In order to be called “Scotch,” whisky must be distilled from fermented barley in Scotland, aged there in oak barrels for at least three years and have an alcohol content between 40 per cent and 94.8 per cent. While there are distilleries around the world making whisky in the Scottish style, only whisky made in Scotland can be called “Scotch.”
Despite this simple technical definition, Scotch is a complex spirit that offers thousands of different expressions. All of these expressions come from two types: malt Scotch, which is made solely from malted barley, and grain Scotch, usually made with unmalted grains, although malted grains might also be used. The popular “single malt” is malt Scotch entirely from one distillery. “Blended malt” is a mixture of malt Scotches from more than one distillery and is sometimes referred to as “vatted malt.” “Blended Scotch” is a mixture of malt Scotches and grain Scotch. It is quite rare to find bottlings of pure grain Scotch, though a few exist.
Since Scotch can be aged in used barrels (unlike American whisky, which must use new barrels), each distillery can release many expressions of its whisky. The aging of Scotch for varying lengths of time in American or European oak barrels of differing sizes that previously held things as diverse as bourbon, rye, rum, wine, sherry or port results in an infinite variety of tastes for the Scotch lover.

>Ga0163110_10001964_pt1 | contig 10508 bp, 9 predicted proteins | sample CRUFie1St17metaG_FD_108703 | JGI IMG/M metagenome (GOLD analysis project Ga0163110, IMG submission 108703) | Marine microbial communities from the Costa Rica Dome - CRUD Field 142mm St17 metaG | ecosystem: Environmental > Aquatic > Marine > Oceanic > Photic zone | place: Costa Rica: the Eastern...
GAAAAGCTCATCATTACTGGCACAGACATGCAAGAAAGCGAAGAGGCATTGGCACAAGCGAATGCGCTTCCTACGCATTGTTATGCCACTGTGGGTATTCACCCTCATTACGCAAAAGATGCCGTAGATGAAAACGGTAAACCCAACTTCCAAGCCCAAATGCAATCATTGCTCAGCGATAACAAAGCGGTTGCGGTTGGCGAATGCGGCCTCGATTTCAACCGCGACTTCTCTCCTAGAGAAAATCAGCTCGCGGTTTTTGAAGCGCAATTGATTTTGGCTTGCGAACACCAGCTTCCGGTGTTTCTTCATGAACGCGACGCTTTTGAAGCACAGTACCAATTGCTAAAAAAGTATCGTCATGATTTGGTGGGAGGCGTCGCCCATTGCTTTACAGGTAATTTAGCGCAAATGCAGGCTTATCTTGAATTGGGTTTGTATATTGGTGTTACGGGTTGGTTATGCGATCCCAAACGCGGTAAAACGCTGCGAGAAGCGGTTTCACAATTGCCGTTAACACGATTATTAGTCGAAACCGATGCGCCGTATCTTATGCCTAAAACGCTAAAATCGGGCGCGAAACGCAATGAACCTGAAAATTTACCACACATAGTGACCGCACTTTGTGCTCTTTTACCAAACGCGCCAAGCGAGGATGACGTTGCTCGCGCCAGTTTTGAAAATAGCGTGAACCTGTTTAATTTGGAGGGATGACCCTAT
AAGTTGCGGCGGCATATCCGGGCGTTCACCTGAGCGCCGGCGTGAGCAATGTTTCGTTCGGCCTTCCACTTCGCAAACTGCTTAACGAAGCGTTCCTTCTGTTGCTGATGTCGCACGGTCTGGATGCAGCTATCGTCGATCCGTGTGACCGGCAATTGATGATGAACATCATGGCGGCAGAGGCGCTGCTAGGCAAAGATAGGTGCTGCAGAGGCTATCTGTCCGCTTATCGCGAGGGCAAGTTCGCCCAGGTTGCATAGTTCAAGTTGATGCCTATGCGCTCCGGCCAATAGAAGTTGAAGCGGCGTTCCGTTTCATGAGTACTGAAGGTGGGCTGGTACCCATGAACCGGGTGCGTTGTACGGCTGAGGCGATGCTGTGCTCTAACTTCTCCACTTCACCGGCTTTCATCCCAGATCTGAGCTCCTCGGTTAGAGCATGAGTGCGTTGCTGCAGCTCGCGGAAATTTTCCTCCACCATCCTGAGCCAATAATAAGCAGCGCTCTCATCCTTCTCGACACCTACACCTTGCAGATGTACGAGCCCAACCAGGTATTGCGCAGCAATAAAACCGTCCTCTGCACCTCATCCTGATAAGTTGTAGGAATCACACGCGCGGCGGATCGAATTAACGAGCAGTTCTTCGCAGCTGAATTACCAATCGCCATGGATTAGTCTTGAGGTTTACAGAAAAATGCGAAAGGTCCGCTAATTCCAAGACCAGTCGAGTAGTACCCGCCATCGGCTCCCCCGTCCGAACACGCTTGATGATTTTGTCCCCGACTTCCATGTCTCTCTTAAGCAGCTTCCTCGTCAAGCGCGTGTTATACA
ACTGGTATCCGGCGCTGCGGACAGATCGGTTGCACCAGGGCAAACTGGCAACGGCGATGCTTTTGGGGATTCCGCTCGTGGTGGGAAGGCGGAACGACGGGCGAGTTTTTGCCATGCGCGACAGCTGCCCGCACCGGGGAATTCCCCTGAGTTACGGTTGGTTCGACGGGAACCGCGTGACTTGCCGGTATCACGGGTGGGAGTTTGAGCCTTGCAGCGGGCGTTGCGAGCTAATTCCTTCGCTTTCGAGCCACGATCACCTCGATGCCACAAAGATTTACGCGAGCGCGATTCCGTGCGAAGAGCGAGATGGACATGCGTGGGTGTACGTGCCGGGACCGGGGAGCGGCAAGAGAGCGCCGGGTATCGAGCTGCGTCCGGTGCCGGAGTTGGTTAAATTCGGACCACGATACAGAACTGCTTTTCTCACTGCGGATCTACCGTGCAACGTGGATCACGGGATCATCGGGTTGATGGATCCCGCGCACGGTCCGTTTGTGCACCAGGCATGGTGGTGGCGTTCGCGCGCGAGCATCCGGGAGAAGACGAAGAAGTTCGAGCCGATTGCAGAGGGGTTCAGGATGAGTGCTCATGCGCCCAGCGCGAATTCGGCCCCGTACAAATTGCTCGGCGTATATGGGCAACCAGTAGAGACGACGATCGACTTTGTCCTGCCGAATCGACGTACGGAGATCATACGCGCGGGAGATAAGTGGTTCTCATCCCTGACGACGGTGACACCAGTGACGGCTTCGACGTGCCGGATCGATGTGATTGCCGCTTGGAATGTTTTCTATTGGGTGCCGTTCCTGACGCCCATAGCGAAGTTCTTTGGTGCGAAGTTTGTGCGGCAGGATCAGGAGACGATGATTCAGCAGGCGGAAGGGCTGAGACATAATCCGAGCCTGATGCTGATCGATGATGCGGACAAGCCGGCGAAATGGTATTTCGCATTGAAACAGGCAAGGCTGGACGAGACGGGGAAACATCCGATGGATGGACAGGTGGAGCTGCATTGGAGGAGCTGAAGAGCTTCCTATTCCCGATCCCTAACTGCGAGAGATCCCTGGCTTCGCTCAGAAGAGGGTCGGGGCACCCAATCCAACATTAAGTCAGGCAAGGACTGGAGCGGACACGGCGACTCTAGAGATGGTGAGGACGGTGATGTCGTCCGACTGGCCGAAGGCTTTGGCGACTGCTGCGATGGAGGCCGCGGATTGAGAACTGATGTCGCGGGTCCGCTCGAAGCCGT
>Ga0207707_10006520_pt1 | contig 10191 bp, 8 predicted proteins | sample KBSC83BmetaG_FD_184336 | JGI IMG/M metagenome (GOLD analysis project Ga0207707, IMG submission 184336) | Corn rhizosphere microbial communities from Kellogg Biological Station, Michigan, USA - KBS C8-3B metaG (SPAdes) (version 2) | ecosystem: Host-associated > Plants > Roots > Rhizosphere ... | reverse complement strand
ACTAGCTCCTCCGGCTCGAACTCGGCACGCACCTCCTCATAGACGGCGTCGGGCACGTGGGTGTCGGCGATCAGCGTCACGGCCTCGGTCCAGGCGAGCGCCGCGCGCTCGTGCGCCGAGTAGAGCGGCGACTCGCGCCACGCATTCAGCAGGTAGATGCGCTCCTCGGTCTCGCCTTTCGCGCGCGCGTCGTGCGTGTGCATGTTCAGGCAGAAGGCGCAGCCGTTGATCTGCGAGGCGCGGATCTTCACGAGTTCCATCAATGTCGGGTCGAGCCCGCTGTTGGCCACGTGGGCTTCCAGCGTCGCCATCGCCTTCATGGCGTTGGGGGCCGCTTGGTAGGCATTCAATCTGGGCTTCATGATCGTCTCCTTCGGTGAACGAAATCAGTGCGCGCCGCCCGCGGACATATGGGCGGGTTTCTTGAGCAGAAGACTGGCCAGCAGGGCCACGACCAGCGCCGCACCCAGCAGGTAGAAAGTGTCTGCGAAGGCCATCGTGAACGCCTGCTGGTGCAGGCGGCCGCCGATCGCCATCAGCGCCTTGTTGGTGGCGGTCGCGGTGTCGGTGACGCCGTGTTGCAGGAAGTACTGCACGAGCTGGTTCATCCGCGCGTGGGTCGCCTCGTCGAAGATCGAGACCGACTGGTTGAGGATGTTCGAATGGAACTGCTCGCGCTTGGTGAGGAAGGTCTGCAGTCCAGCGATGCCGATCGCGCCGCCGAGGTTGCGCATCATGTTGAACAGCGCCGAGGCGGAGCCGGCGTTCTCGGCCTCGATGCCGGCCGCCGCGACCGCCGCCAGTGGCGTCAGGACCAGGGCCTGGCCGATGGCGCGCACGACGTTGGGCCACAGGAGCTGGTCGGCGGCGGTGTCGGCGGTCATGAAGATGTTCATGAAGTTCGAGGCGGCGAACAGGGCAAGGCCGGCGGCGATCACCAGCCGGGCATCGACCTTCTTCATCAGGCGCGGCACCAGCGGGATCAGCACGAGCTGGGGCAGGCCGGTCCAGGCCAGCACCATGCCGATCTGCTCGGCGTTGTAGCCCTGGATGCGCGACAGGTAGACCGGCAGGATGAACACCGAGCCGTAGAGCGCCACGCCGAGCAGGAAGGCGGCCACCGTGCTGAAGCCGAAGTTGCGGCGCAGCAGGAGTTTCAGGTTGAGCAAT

All Scotches can be further divided according to five officially recognized regions: Campbeltown, Highlands, Islay (pronounced “eye-la”), Lowlands and Speyside. Scotches from each of these regions have certain characteristics associated with them. For example, Islay Scotches are known for their intensely smoky and peaty flavours.
Just as “terroir” affects wine, the regions of Scotland greatly influence the whiskies produced within them. Elevation and wind differences affect the vegetation that grows in the regions which then affect the characteristics of the peat used to dry the malt. Also, water running through the Scottish valleys has highly variable mineral content. And as Scotch ages over years, daily temperature changes cause the oak barrels to expand and contract slightly, causing the cask to literally breath in the air that surrounds it and the whisky inside to take on additional character. For this reason, Scotch aged in distilleries near the ocean tend to take on a salty character.
With thousands of different expressions at prices ranging from under $20 to tens of thousands of dollars per bottle, there is a Scotch for everyone. In next week’s Booze column, we’ll look at Calgary’s vibrant Scotch community. Until then, Sláinte!